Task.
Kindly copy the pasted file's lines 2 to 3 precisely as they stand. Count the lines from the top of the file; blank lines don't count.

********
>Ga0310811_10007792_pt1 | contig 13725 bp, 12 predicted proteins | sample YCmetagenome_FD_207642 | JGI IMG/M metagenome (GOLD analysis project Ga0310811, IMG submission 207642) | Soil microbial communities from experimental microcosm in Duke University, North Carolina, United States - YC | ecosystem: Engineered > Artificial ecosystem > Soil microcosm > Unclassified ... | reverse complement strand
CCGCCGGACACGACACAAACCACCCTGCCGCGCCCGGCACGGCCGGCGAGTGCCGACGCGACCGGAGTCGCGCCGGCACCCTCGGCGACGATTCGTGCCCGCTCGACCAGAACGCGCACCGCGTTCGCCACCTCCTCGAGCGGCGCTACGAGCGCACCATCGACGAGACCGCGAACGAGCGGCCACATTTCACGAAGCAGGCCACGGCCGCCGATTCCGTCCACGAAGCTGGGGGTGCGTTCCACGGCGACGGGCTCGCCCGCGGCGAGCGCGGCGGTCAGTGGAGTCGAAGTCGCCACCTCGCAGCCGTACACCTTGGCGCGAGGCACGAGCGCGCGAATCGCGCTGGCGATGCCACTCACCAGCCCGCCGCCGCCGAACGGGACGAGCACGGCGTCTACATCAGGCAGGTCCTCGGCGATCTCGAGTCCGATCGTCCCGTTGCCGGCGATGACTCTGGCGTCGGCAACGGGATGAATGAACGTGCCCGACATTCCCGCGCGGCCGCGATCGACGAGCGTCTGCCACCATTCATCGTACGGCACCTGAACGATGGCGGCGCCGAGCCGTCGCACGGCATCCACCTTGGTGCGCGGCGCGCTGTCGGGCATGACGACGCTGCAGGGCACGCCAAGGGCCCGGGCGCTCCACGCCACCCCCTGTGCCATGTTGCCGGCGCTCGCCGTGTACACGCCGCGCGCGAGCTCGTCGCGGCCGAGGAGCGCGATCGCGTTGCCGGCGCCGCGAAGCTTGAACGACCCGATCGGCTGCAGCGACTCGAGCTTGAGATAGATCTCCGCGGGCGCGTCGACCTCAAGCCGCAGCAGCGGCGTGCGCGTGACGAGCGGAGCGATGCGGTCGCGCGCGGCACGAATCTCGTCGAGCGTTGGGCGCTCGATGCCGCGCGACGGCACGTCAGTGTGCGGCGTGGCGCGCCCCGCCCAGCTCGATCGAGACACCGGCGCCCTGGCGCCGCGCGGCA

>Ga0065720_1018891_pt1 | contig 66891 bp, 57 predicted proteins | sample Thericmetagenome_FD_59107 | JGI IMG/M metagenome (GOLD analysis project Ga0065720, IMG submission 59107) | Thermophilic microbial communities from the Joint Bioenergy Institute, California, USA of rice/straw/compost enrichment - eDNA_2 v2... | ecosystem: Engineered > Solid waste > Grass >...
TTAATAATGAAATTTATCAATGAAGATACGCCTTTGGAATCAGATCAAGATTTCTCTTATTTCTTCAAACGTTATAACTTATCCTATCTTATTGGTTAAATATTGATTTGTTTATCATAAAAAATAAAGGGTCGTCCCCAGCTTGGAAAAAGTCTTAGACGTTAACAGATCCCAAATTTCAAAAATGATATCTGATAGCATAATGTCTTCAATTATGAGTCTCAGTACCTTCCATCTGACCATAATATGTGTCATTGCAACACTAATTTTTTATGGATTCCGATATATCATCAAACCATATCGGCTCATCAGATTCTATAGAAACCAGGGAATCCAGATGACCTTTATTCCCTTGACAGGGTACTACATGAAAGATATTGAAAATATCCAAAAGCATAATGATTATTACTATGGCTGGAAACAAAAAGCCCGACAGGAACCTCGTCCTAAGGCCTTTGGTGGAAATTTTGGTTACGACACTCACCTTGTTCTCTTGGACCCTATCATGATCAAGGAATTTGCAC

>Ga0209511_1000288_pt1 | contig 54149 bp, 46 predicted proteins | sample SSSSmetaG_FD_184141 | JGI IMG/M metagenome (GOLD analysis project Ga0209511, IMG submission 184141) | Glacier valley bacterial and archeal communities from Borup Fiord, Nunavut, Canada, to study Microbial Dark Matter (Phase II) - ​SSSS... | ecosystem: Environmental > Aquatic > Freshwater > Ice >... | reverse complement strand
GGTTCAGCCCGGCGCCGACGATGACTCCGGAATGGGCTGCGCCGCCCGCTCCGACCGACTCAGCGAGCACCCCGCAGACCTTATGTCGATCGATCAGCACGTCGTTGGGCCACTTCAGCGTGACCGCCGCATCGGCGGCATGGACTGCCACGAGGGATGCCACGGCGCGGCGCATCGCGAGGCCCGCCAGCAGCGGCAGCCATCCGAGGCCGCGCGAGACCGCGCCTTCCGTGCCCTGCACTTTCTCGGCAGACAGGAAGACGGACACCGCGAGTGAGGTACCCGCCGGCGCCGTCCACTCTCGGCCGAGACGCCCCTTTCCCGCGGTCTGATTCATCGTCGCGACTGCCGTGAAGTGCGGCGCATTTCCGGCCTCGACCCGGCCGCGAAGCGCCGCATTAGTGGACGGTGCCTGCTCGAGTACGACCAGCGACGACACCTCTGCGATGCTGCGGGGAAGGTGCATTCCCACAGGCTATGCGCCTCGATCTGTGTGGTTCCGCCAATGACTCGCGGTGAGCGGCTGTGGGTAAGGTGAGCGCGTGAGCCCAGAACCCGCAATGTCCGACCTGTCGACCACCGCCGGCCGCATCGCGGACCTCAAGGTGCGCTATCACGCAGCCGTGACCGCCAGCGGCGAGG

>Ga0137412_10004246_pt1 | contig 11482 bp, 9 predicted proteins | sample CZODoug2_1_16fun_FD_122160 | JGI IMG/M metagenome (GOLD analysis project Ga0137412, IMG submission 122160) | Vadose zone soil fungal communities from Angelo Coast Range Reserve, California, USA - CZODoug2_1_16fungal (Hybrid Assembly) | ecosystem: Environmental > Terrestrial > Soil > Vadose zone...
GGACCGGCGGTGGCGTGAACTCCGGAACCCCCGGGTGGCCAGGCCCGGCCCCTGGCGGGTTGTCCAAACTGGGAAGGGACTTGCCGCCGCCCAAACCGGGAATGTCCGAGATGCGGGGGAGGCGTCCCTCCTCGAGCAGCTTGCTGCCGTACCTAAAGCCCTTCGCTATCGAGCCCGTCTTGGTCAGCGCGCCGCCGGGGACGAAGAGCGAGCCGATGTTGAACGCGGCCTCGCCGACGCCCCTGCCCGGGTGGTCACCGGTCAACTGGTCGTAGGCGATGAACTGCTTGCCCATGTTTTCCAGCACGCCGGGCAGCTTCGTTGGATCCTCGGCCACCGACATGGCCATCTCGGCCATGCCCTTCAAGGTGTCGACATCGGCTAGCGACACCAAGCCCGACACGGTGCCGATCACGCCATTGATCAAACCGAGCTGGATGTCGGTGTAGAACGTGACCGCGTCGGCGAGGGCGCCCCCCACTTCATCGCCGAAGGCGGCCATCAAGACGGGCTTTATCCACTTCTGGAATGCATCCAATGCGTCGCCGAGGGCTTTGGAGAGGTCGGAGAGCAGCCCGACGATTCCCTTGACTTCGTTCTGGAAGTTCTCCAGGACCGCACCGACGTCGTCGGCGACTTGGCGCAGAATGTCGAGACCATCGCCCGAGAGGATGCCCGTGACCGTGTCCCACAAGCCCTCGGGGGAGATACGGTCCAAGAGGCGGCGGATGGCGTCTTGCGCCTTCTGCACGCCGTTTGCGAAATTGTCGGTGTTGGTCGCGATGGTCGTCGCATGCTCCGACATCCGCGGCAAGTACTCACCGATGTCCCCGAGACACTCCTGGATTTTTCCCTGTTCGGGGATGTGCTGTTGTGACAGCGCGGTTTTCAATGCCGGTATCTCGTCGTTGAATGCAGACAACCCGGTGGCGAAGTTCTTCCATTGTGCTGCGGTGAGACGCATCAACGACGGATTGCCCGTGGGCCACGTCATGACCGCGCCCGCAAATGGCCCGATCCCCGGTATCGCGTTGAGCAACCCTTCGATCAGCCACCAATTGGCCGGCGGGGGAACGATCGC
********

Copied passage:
CCGCCGGACACGACACAAACCACCCTGCCGCGCCCGGCACGGCCGGCGAGTGCCGACGCGACCGGAGTCGCGCCGGCACCCTCGGCGACGATTCGTGCCCGCTCGACCAGAACGCGCACCGCGTTCGCCACCTCCTCGAGCGGCGCTACGAGCGCACCATCGACGAGACCGCGAACGAGCGGCCACATTTCACGAAGCAGGCCACGGCCGCCGATTCCGTCCACGAAGCTGGGGGTGCGTTCCACGGCGACGGGCTCGCCCGCGGCGAGCGCGGCGGTCAGTGGAGTCGAAGTCGCCACCTCGCAGCCGTACACCTTGGCGCGAGGCACGAGCGCGCGAATCGCGCTGGCGATGCCACTCACCAGCCCGCCGCCGCCGAACGGGACGAGCACGGCGTCTACATCAGGCAGGTCCTCGGCGATCTCGAGTCCGATCGTCCCGTTGCCGGCGATGACTCTGGCGTCGGCAACGGGATGAATGAACGTGCCCGACATTCCCGCGCGGCCGCGATCGACGAGCGTCTGCCACCATTCATCGTACGGCACCTGAACGATGGCGGCGCCGAGCCGTCGCACGGCATCCACCTTGGTGCGCGGCGCGCTGTCGGGCATGACGACGCTGCAGGGCACGCCAAGGGCCCGGGCGCTCCACGCCACCCCCTGTGCCATGTTGCCGGCGCTCGCCGTGTACACGCCGCGCGCGAGCTCGTCGCGGCCGAGGAGCGCGATCGCGTTGCCGGCGCCGCGAAGCTTGAACGACCCGATCGGCTGCAGCGACTCGAGCTTGAGATAGATCTCCGCGGGCGCGTCGACCTCAAGCCGCAGCAGCGGCGTGCGCGTGACGAGCGGAGCGATGCGGTCGCGCGCGGCACGAATCTCGTCGAGCGTTGGGCGCTCGATGCCGCGCGACGGCACGTCAGTGTGCGGCGTGGCGCGCCCCGCCCAGCTCGATCGAGACACCGGCGCCCTGGCGCCGCGCGGCA

>Ga0065720_1018891_pt1 | contig 66891 bp, 57 predicted proteins | sample Thericmetagenome_FD_59107 | JGI IMG/M metagenome (GOLD analysis project Ga0065720, IMG submission 59107) | Thermophilic microbial communities from the Joint Bioenergy Institute, California, USA of rice/straw/compost enrichment - eDNA_2 v2... | ecosystem: Engineered > Solid waste > Grass >...